In this case, the unusual finding is the mismatch between perfusion and metabolism of the brain. Brain perfusion SPECT showed marked alterations in the brain cortical perfusion with relative elevated perfusion in the cerebellum while brain FDG-PET showed near normal distribution in cortical glucose metabolism and slightly relative elevated cerebellum metabolism [Figure 3] and [Figure 4]. Certain mismatch phenomena such as the “luxury perfusion” have been described in cerebrovascular diseases such as acute stroke,[7] but we have not found any similar case in literature. We can only describe relative decreases in perfusion since we do not have specific quantification software such as SPM. Our descriptions are qualitative compared to the normal distribution pattern of both tracers in the brain, but the SPECT findings suggested that the cerebellum showed a relative increased perfusion compared to the rest of the structures, whereas PET showed almost a normal distribution. Regarding the relative augmented perfusion in the cerebellum, it has been described that in advanced dementias, the cerebellar metabolism tends to increase progressively, likely as part of a compensatory mechanism that involves recruitment of alternate neuronal pathways.[8] In other neurodegenerative diseases such as Parkinson's disease, a progressive increase in cerebellar perfusion has been depicted, as a compensatory change that occurs as a consequence dysfunction in other neural structures.[9] This neural plasticity, developing and preserving some structures and circuits in a trend to compensate the dysfunction of other neural regions, has been described in the physiopathology of dementias.[10] MMD is a rare disease in which functional neuroimaging plays a minor role in its management, but in the case reported, SPECT and PET showed additional information that might help us understand the physiopathology of this disorder.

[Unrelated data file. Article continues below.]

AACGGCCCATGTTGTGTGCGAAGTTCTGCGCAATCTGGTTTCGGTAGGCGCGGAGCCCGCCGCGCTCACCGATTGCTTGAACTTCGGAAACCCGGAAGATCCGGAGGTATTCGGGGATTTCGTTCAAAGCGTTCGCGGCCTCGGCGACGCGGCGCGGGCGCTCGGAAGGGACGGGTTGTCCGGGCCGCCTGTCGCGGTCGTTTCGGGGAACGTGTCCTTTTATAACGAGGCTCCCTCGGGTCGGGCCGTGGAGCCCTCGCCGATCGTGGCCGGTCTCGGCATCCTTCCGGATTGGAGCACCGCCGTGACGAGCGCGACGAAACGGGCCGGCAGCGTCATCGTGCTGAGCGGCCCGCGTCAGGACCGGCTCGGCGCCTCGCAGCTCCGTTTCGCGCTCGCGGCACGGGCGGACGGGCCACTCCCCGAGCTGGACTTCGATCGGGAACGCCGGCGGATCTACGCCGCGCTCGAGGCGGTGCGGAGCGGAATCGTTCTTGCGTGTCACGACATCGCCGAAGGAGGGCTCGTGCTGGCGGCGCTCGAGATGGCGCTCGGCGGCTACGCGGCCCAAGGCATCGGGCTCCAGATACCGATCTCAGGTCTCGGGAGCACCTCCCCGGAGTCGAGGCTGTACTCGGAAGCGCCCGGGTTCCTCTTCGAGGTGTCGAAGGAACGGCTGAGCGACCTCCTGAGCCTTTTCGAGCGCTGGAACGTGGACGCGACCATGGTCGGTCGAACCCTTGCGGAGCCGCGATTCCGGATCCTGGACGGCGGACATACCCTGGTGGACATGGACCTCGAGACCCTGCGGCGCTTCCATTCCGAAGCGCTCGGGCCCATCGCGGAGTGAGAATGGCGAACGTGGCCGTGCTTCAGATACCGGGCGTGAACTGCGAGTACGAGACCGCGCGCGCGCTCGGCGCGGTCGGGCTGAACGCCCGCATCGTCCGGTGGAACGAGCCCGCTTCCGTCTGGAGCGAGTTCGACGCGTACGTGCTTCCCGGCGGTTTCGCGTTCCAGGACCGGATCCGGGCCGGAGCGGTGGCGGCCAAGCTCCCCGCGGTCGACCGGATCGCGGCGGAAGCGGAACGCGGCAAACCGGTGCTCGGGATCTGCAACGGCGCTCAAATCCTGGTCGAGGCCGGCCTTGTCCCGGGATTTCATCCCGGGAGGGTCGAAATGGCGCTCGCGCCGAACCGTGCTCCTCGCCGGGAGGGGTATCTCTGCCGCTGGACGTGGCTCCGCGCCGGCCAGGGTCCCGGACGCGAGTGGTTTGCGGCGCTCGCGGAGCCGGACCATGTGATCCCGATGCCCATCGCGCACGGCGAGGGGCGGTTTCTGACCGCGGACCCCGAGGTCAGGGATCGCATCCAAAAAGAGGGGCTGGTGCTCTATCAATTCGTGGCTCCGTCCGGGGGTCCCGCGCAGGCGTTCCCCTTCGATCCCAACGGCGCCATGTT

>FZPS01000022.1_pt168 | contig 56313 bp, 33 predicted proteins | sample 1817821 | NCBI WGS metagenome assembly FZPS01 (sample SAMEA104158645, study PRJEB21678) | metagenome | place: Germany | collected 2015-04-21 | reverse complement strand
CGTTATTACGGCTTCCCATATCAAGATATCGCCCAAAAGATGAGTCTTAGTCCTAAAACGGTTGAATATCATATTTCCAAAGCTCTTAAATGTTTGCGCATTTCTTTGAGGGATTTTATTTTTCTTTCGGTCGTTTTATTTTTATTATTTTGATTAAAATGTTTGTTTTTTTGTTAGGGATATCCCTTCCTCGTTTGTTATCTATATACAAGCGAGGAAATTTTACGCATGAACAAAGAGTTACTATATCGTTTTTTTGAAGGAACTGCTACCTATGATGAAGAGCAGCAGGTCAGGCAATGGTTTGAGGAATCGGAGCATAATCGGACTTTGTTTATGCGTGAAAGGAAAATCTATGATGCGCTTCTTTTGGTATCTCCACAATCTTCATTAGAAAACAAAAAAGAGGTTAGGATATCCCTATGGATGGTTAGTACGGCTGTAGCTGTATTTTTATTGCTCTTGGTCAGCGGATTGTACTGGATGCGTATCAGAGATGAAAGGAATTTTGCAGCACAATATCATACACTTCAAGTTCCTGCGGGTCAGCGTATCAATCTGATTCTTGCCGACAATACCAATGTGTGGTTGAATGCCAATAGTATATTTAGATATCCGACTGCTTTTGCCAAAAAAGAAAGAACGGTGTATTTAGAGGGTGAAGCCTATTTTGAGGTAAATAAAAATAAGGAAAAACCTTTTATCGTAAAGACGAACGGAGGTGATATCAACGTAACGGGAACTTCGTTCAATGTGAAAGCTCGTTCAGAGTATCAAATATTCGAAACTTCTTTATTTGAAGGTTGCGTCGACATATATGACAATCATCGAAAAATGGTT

Declaration of patient consent

The authors certify that they have obtained all appropriate patient consent forms. In the form the patient(s) has/have given his/her/their consent for his/her/their images and other clinical information to be reported in the journal. The patients understand that their names and initials will not be published and due efforts will be made to conceal their identity, but anonymity cannot be guaranteed.

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Conflicts of interest

There are no conflicts of interest.